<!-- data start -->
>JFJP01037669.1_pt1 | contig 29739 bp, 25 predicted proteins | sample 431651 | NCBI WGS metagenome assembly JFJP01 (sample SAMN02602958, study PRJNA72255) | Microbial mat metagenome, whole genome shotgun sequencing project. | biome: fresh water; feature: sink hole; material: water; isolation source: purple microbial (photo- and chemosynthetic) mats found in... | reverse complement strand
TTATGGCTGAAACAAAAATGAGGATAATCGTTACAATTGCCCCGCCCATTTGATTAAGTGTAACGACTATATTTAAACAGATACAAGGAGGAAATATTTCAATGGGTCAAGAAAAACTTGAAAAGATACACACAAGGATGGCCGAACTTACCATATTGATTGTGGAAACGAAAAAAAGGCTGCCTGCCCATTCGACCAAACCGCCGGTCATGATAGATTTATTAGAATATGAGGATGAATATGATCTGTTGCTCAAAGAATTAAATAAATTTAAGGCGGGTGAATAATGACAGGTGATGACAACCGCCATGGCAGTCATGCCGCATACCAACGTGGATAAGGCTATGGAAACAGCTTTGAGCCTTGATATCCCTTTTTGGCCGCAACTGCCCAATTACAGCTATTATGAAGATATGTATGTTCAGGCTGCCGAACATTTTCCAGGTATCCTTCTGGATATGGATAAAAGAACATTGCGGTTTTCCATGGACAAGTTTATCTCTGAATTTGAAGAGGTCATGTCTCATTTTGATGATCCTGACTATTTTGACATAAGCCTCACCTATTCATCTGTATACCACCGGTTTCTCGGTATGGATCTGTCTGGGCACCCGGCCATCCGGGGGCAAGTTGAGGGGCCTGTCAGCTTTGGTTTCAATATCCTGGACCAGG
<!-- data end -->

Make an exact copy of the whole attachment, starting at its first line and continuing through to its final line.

>JFJP01037669.1_pt1 | contig 29739 bp, 25 predicted proteins | sample 431651 | NCBI WGS metagenome assembly JFJP01 (sample SAMN02602958, study PRJNA72255) | Microbial mat metagenome, whole genome shotgun sequencing project. | biome: fresh water; feature: sink hole; material: water; isolation source: purple microbial (photo- and chemosynthetic) mats found in... | reverse complement strand
TTATGGCTGAAACAAAAATGAGGATAATCGTTACAATTGCCCCGCCCATTTGATTAAGTGTAACGACTATATTTAAACAGATACAAGGAGGAAATATTTCAATGGGTCAAGAAAAACTTGAAAAGATACACACAAGGATGGCCGAACTTACCATATTGATTGTGGAAACGAAAAAAAGGCTGCCTGCCCATTCGACCAAACCGCCGGTCATGATAGATTTATTAGAATATGAGGATGAATATGATCTGTTGCTCAAAGAATTAAATAAATTTAAGGCGGGTGAATAATGACAGGTGATGACAACCGCCATGGCAGTCATGCCGCATACCAACGTGGATAAGGCTATGGAAACAGCTTTGAGCCTTGATATCCCTTTTTGGCCGCAACTGCCCAATTACAGCTATTATGAAGATATGTATGTTCAGGCTGCCGAACATTTTCCAGGTATCCTTCTGGATATGGATAAAAGAACATTGCGGTTTTCCATGGACAAGTTTATCTCTGAATTTGAAGAGGTCATGTCTCATTTTGATGATCCTGACTATTTTGACATAAGCCTCACCTATTCATCTGTATACCACCGGTTTCTCGGTATGGATCTGTCTGGGCACCCGGCCATCCGGGGGCAAGTTGAGGGGCCTGTCAGCTTTGGTTTCAATATCCTGGACCAGG